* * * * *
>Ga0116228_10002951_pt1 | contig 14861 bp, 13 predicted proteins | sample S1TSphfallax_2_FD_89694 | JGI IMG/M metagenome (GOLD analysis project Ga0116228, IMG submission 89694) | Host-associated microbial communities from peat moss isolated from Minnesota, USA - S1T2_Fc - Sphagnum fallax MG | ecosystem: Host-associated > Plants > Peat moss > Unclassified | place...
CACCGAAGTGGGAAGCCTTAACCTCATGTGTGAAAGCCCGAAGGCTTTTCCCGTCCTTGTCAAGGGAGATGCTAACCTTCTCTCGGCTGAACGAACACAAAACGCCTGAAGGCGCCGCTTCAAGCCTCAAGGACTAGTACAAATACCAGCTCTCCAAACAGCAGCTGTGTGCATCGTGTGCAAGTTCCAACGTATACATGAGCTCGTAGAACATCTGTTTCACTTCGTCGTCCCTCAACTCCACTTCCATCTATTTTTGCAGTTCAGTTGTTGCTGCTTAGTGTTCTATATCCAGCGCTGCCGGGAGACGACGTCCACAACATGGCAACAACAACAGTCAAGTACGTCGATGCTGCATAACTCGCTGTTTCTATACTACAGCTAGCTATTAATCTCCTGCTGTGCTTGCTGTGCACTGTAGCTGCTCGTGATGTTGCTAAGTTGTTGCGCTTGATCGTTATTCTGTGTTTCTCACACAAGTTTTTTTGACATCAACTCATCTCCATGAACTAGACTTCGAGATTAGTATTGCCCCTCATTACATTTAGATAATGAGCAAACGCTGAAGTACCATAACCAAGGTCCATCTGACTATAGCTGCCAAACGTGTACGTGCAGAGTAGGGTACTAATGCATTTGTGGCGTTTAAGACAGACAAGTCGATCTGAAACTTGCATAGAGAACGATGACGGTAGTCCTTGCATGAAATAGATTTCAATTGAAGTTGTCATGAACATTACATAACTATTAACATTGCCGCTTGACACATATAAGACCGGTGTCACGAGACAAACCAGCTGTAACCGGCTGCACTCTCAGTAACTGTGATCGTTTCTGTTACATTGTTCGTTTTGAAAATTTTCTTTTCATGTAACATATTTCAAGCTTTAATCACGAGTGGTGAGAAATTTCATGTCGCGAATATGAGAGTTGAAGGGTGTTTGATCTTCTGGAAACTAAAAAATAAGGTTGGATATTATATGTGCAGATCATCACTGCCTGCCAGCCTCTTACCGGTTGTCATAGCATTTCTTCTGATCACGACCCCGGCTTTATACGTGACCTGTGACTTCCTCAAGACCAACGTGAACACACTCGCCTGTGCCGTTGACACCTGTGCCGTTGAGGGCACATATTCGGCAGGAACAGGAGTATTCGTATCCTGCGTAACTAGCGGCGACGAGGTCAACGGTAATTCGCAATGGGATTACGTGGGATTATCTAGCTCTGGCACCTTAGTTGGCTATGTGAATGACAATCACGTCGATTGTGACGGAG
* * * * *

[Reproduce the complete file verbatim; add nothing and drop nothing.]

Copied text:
>Ga0116228_10002951_pt1 | contig 14861 bp, 13 predicted proteins | sample S1TSphfallax_2_FD_89694 | JGI IMG/M metagenome (GOLD analysis project Ga0116228, IMG submission 89694) | Host-associated microbial communities from peat moss isolated from Minnesota, USA - S1T2_Fc - Sphagnum fallax MG | ecosystem: Host-associated > Plants > Peat moss > Unclassified | place...
CACCGAAGTGGGAAGCCTTAACCTCATGTGTGAAAGCCCGAAGGCTTTTCCCGTCCTTGTCAAGGGAGATGCTAACCTTCTCTCGGCTGAACGAACACAAAACGCCTGAAGGCGCCGCTTCAAGCCTCAAGGACTAGTACAAATACCAGCTCTCCAAACAGCAGCTGTGTGCATCGTGTGCAAGTTCCAACGTATACATGAGCTCGTAGAACATCTGTTTCACTTCGTCGTCCCTCAACTCCACTTCCATCTATTTTTGCAGTTCAGTTGTTGCTGCTTAGTGTTCTATATCCAGCGCTGCCGGGAGACGACGTCCACAACATGGCAACAACAACAGTCAAGTACGTCGATGCTGCATAACTCGCTGTTTCTATACTACAGCTAGCTATTAATCTCCTGCTGTGCTTGCTGTGCACTGTAGCTGCTCGTGATGTTGCTAAGTTGTTGCGCTTGATCGTTATTCTGTGTTTCTCACACAAGTTTTTTTGACATCAACTCATCTCCATGAACTAGACTTCGAGATTAGTATTGCCCCTCATTACATTTAGATAATGAGCAAACGCTGAAGTACCATAACCAAGGTCCATCTGACTATAGCTGCCAAACGTGTACGTGCAGAGTAGGGTACTAATGCATTTGTGGCGTTTAAGACAGACAAGTCGATCTGAAACTTGCATAGAGAACGATGACGGTAGTCCTTGCATGAAATAGATTTCAATTGAAGTTGTCATGAACATTACATAACTATTAACATTGCCGCTTGACACATATAAGACCGGTGTCACGAGACAAACCAGCTGTAACCGGCTGCACTCTCAGTAACTGTGATCGTTTCTGTTACATTGTTCGTTTTGAAAATTTTCTTTTCATGTAACATATTTCAAGCTTTAATCACGAGTGGTGAGAAATTTCATGTCGCGAATATGAGAGTTGAAGGGTGTTTGATCTTCTGGAAACTAAAAAATAAGGTTGGATATTATATGTGCAGATCATCACTGCCTGCCAGCCTCTTACCGGTTGTCATAGCATTTCTTCTGATCACGACCCCGGCTTTATACGTGACCTGTGACTTCCTCAAGACCAACGTGAACACACTCGCCTGTGCCGTTGACACCTGTGCCGTTGAGGGCACATATTCGGCAGGAACAGGAGTATTCGTATCCTGCGTAACTAGCGGCGACGAGGTCAACGGTAATTCGCAATGGGATTACGTGGGATTATCTAGCTCTGGCACCTTAGTTGGCTATGTGAATGACAATCACGTCGATTGTGACGGAG